To consider a SNS only as a static entity is to fossilise it in matter and time. It is the dynamic movement of the Spirit that gives life and rekindles spiritual consciousness. When we enter into a dynamic relationship with SNSs we become more fully alive. We participate in the responsibility – the ability to respond – that can heal the world. SNSs matter to us today because what we once considered sacred has become desecrated. And if one questions what ‘sacredness’ is, it is where the nature of nature wild connects with our wild human and divine nature.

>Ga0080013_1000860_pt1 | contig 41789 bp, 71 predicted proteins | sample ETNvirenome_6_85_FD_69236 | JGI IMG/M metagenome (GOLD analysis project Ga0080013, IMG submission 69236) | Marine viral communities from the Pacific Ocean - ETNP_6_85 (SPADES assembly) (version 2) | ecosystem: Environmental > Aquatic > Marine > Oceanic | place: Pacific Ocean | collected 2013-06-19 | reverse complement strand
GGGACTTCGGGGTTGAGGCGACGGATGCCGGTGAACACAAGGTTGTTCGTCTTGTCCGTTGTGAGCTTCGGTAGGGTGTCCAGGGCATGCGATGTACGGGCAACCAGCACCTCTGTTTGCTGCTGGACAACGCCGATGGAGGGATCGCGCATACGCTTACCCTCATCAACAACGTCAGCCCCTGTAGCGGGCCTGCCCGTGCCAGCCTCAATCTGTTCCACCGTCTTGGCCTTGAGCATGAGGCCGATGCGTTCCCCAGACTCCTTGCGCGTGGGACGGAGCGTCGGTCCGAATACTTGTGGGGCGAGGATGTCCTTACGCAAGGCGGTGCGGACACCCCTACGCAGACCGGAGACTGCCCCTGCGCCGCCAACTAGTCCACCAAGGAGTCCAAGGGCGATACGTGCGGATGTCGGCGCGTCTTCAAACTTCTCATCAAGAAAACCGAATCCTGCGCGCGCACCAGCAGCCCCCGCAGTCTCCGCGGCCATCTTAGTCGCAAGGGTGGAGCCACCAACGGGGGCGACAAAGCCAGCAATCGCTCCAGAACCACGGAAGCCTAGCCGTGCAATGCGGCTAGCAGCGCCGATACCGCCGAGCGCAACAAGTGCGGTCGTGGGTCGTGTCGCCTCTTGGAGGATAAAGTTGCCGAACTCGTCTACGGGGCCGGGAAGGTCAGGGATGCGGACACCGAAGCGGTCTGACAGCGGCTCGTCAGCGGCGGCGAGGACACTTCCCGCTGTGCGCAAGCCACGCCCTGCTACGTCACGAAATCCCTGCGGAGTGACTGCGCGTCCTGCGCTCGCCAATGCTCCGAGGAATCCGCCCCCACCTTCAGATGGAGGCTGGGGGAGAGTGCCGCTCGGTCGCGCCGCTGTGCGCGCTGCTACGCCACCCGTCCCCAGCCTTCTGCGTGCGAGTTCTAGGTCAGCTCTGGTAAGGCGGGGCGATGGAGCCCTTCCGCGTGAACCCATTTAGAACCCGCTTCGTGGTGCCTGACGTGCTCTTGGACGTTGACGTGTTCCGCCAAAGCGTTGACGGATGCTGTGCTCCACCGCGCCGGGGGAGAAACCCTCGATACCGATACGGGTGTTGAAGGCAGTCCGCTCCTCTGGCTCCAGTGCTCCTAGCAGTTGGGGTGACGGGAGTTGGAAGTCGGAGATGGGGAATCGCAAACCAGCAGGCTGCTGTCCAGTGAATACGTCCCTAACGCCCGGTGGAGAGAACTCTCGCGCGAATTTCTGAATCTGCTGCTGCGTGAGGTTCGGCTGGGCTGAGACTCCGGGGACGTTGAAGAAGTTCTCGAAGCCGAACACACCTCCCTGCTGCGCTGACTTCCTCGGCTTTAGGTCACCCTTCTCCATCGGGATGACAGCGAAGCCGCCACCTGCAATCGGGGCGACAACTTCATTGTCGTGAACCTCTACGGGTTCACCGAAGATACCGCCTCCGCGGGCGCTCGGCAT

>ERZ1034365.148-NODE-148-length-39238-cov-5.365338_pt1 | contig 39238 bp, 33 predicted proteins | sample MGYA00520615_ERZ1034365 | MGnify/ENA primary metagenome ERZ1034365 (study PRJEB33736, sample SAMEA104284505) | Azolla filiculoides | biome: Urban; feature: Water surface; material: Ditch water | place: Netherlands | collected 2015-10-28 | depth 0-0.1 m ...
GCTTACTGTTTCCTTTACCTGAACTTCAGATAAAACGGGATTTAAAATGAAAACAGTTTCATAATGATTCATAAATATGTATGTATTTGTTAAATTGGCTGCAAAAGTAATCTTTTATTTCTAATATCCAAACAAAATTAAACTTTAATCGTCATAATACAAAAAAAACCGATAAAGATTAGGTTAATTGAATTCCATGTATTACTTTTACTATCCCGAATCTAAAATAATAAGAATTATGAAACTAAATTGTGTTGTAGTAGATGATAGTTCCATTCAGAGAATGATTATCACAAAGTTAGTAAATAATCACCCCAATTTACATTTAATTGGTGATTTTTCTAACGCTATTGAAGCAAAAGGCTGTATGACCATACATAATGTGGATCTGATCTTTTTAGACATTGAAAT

A sacred site may be one that has been recognised and protected, or one that is reactivated in cultural recognition, or even recreated in consciousness. Three Scottish case studies are been examined in this context. The Isle of Iona, established since the 6th century as a monastic site by St Columba, is a ‘recognised’ and protected site and a place that has been described as ‘where the boundary between the spiritual and the material world is ‘‘tissue thin’’. Mt Roineabhal on the island of Harris has been ‘reactivated’ as sacred in the minds of people after it faced destruction by becoming a ‘superquarry’ and was saved after negotiations. And lastly, a recreation of sense of the broken industrial environment is being performed in the area of Govan, Glasgow, with high incidences of drug abuse and unemployment, starting in the 1930s and continuing today, reconnecting coastal communities by building traditional boats and sailing down the river.View publication
February 22, 2016